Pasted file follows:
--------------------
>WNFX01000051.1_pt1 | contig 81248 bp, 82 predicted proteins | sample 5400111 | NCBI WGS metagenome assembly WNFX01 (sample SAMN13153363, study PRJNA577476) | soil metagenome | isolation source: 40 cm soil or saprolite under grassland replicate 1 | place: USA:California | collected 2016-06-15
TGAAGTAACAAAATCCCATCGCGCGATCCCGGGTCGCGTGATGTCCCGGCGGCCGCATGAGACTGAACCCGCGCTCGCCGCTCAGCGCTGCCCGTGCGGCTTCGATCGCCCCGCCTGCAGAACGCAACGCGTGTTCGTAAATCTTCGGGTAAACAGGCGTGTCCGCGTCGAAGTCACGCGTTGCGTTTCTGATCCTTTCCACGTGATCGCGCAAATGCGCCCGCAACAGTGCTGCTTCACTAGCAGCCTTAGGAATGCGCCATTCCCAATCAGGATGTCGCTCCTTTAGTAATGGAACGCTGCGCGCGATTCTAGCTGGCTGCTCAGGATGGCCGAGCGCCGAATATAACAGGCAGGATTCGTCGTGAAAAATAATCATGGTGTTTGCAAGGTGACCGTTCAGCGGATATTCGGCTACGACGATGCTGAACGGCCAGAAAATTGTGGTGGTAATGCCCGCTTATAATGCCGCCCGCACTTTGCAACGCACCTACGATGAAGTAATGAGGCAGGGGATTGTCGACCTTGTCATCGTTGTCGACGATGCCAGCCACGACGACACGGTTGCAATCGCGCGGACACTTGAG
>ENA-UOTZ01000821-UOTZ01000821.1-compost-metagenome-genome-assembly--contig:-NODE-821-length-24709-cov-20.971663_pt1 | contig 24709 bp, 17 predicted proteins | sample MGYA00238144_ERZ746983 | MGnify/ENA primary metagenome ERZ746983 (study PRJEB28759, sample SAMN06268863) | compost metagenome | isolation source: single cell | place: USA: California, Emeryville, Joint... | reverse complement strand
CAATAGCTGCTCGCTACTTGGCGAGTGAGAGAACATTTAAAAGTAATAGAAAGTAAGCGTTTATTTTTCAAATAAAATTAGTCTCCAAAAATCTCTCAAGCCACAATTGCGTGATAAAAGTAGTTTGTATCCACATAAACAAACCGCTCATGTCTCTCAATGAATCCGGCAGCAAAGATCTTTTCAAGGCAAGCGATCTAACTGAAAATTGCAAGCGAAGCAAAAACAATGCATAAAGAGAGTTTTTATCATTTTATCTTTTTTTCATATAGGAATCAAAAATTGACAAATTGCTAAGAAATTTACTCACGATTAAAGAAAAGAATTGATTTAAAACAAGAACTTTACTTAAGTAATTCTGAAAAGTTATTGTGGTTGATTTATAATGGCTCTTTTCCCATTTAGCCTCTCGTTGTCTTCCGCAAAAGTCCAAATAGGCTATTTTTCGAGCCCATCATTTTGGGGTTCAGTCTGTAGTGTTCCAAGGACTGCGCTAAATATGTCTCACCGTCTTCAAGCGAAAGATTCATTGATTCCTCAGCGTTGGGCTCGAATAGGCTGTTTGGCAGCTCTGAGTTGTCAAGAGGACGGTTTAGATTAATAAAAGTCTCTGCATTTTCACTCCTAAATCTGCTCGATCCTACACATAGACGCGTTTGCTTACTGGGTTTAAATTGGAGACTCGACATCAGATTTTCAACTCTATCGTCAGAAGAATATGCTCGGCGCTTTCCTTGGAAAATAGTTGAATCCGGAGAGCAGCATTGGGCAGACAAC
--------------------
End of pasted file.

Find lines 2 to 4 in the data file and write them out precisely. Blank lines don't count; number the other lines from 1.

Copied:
TGAAGTAACAAAATCCCATCGCGCGATCCCGGGTCGCGTGATGTCCCGGCGGCCGCATGAGACTGAACCCGCGCTCGCCGCTCAGCGCTGCCCGTGCGGCTTCGATCGCCCCGCCTGCAGAACGCAACGCGTGTTCGTAAATCTTCGGGTAAACAGGCGTGTCCGCGTCGAAGTCACGCGTTGCGTTTCTGATCCTTTCCACGTGATCGCGCAAATGCGCCCGCAACAGTGCTGCTTCACTAGCAGCCTTAGGAATGCGCCATTCCCAATCAGGATGTCGCTCCTTTAGTAATGGAACGCTGCGCGCGATTCTAGCTGGCTGCTCAGGATGGCCGAGCGCCGAATATAACAGGCAGGATTCGTCGTGAAAAATAATCATGGTGTTTGCAAGGTGACCGTTCAGCGGATATTCGGCTACGACGATGCTGAACGGCCAGAAAATTGTGGTGGTAATGCCCGCTTATAATGCCGCCCGCACTTTGCAACGCACCTACGATGAAGTAATGAGGCAGGGGATTGTCGACCTTGTCATCGTTGTCGACGATGCCAGCCACGACGACACGGTTGCAATCGCGCGGACACTTGAG
>ENA-UOTZ01000821-UOTZ01000821.1-compost-metagenome-genome-assembly--contig:-NODE-821-length-24709-cov-20.971663_pt1 | contig 24709 bp, 17 predicted proteins | sample MGYA00238144_ERZ746983 | MGnify/ENA primary metagenome ERZ746983 (study PRJEB28759, sample SAMN06268863) | compost metagenome | isolation source: single cell | place: USA: California, Emeryville, Joint... | reverse complement strand
CAATAGCTGCTCGCTACTTGGCGAGTGAGAGAACATTTAAAAGTAATAGAAAGTAAGCGTTTATTTTTCAAATAAAATTAGTCTCCAAAAATCTCTCAAGCCACAATTGCGTGATAAAAGTAGTTTGTATCCACATAAACAAACCGCTCATGTCTCTCAATGAATCCGGCAGCAAAGATCTTTTCAAGGCAAGCGATCTAACTGAAAATTGCAAGCGAAGCAAAAACAATGCATAAAGAGAGTTTTTATCATTTTATCTTTTTTTCATATAGGAATCAAAAATTGACAAATTGCTAAGAAATTTACTCACGATTAAAGAAAAGAATTGATTTAAAACAAGAACTTTACTTAAGTAATTCTGAAAAGTTATTGTGGTTGATTTATAATGGCTCTTTTCCCATTTAGCCTCTCGTTGTCTTCCGCAAAAGTCCAAATAGGCTATTTTTCGAGCCCATCATTTTGGGGTTCAGTCTGTAGTGTTCCAAGGACTGCGCTAAATATGTCTCACCGTCTTCAAGCGAAAGATTCATTGATTCCTCAGCGTTGGGCTCGAATAGGCTGTTTGGCAGCTCTGAGTTGTCAAGAGGACGGTTTAGATTAATAAAAGTCTCTGCATTTTCACTCCTAAATCTGCTCGATCCTACACATAGACGCGTTTGCTTACTGGGTTTAAATTGGAGACTCGACATCAGATTTTCAACTCTATCGTCAGAAGAATATGCTCGGCGCTTTCCTTGGAAAATAGTTGAATCCGGAGAGCAGCATTGGGCAGACAAC